Regulations of an organization, such as dress codes, can shape the dress of its members. Dress can also serve as a platform for protest against such regulations. In 2001, King Mswati III of Swaziland also revived an old law requiring girls to wear chastity belts with tassels. The belts, according to the king, would not only preserve a young girl's virginity but also prevent HIV-AIDS. Subsequently, Swazi women protested and showed defiance against the law by dropping tassels in front of the royal palace (Familara 2002).

Freedom of Expression in Dress

While the right to express a political opinion through dress may be protected by the constitution, customs concerning appropriate dress based upon gender may not be protected. In the United States, a reported case where clothing was disruptive of the learning process occurred when a young man was suspended from school for wearing a long peasant dress with a plunging neckline (Rabinovotz 1998). The issue was not only that the young man appeared in clothing customarily associated with young women, but that he stuffed tissue paper down the front. School officials noted that they did not want to create "a carnival-like atmosphere in the school" (p. B5).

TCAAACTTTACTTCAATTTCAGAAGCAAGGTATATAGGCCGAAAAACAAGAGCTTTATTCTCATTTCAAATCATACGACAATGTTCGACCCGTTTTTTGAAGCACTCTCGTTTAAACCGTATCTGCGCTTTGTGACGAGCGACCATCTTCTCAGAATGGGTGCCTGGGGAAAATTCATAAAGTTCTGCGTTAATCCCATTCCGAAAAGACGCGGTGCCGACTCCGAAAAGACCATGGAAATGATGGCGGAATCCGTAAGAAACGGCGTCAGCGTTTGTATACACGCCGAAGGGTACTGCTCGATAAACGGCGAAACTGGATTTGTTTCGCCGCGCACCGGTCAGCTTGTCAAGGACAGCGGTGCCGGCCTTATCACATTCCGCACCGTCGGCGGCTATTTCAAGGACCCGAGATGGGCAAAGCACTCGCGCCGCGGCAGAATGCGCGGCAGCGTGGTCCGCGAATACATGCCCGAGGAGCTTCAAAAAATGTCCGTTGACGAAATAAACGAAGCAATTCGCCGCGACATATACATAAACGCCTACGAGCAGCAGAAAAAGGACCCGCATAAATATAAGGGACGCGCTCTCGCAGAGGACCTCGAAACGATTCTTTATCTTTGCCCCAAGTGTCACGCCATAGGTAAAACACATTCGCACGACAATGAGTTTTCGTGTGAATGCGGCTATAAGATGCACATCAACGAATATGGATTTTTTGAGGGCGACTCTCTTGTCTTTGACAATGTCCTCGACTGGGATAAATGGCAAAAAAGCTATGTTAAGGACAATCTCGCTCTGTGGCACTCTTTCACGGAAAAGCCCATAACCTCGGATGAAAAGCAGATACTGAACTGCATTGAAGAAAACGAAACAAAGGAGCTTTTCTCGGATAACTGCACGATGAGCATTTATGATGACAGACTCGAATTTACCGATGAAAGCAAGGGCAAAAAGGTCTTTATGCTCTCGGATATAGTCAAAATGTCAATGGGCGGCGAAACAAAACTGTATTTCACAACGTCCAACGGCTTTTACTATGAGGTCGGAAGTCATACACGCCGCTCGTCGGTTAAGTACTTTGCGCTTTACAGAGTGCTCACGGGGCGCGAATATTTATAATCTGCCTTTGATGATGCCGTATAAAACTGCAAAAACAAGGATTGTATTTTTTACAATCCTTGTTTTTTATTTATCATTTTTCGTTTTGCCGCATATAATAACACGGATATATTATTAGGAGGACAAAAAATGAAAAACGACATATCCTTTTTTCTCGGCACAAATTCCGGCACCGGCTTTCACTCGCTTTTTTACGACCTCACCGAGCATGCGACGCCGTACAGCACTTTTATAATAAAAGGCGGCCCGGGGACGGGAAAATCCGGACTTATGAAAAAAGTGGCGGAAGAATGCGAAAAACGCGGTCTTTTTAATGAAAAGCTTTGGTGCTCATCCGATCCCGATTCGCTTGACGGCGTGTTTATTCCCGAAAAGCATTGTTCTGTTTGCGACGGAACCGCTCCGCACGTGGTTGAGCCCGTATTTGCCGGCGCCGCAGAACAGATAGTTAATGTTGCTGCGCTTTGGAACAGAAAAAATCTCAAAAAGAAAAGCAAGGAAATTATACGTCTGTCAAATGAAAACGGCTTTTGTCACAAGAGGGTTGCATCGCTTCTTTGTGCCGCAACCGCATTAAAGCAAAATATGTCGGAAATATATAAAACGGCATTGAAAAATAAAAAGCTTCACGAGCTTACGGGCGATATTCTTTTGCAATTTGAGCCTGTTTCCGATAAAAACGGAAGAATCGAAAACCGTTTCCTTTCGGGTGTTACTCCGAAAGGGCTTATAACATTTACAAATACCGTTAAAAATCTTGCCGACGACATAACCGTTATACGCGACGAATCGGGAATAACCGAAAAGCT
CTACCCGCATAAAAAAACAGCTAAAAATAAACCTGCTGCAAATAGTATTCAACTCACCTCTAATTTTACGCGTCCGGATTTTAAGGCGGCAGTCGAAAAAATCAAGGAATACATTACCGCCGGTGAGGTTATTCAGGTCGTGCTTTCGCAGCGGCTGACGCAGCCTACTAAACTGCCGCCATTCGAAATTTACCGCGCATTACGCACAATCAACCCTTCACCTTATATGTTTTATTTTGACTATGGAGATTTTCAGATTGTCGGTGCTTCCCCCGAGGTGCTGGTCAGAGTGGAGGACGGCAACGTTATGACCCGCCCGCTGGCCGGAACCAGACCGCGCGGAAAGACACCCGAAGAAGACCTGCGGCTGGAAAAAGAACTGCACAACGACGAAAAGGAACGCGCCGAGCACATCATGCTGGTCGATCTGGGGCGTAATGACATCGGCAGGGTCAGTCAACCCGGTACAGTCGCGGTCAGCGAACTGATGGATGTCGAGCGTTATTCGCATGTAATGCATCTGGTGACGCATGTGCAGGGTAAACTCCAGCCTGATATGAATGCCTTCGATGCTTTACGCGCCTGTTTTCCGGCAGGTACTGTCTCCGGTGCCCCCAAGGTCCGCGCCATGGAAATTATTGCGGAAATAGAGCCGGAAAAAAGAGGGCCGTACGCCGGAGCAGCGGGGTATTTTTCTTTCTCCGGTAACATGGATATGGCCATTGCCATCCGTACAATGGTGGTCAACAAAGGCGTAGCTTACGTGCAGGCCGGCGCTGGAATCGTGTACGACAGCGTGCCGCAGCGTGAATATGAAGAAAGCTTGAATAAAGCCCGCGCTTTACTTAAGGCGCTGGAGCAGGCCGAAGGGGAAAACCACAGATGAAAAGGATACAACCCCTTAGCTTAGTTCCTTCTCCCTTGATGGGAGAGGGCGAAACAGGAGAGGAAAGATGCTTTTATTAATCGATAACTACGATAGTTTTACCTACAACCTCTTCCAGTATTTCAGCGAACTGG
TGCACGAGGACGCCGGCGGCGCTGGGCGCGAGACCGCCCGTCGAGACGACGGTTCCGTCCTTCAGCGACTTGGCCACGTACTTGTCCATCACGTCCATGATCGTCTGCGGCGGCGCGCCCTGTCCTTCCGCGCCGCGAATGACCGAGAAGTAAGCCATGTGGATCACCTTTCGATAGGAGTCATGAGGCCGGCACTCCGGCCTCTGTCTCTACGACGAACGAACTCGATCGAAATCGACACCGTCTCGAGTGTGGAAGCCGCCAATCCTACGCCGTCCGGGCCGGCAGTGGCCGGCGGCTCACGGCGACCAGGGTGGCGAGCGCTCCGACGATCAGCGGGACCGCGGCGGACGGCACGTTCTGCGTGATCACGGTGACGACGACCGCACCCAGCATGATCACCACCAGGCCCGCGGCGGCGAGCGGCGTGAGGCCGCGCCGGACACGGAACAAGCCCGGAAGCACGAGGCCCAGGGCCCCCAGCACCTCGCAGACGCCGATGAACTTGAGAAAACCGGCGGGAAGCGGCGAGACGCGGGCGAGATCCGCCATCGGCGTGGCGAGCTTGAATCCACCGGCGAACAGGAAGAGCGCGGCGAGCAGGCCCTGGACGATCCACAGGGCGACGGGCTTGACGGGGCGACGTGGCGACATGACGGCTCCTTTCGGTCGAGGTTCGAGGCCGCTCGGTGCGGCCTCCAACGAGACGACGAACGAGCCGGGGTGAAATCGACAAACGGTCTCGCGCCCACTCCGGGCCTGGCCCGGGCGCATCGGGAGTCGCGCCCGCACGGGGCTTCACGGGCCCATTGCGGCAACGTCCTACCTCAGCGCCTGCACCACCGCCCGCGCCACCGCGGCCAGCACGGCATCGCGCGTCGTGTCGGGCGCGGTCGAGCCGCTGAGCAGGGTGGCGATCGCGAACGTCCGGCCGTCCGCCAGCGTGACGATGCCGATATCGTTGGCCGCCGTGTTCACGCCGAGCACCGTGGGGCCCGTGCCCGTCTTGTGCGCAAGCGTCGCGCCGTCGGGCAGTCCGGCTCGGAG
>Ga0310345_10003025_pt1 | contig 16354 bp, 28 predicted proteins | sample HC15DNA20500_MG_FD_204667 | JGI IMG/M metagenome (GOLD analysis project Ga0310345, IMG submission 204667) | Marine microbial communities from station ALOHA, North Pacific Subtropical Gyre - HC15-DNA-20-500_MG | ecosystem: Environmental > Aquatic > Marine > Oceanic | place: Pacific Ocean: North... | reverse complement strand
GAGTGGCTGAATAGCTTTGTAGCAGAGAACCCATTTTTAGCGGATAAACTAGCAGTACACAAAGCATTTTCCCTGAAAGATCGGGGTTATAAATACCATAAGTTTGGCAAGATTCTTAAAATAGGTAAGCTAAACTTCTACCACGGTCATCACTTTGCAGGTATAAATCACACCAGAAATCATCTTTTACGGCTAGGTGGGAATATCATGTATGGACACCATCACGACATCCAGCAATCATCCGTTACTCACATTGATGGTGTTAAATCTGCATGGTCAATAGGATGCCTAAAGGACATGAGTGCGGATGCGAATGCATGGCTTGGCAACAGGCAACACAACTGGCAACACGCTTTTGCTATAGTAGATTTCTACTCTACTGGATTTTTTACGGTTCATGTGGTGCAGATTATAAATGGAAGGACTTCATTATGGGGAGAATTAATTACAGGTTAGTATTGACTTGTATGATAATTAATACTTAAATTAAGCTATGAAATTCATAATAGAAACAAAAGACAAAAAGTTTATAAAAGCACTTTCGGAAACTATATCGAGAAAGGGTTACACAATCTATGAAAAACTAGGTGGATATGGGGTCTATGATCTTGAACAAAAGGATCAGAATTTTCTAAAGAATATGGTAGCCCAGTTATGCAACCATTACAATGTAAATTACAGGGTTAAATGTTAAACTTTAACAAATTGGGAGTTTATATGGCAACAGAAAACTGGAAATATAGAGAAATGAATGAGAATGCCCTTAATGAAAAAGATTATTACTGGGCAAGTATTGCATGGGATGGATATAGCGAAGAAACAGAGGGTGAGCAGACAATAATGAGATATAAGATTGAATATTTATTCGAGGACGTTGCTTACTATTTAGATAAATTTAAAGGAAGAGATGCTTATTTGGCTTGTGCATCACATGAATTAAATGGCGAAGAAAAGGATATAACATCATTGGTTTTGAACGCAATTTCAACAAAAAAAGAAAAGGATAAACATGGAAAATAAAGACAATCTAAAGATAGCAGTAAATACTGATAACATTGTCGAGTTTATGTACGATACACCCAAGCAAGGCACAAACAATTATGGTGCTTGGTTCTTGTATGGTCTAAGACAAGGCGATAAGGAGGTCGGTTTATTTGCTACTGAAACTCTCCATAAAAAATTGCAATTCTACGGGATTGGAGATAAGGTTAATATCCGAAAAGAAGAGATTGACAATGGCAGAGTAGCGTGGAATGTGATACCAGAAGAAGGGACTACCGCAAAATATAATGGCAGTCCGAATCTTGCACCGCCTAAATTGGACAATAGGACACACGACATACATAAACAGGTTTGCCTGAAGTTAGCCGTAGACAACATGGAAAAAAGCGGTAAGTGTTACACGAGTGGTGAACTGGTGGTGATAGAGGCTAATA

Interpersonal Social Power and Dress

While the government of a society is involved in regulations concerning dress, customs concerning dress often involve the use of dress as a symbol to communicate interpersonal social power. Interpersonal social power is defined as the potential to have social influence (French and Raven 1959). Social influence refers to a change in the behavior or belief of a person as a result of the action or presence of another person (Raven 1992). A typology originally developed by French and Raven and subsequently refined by Raven (1992; 1993) outlines six sources of social power that an influencing agent can draw upon to affect change in another person: legitimate power, reward power, coercion power, expert power, referent power, and the power of information. These sources of social power can be either formal or informal and can be communicated through dress.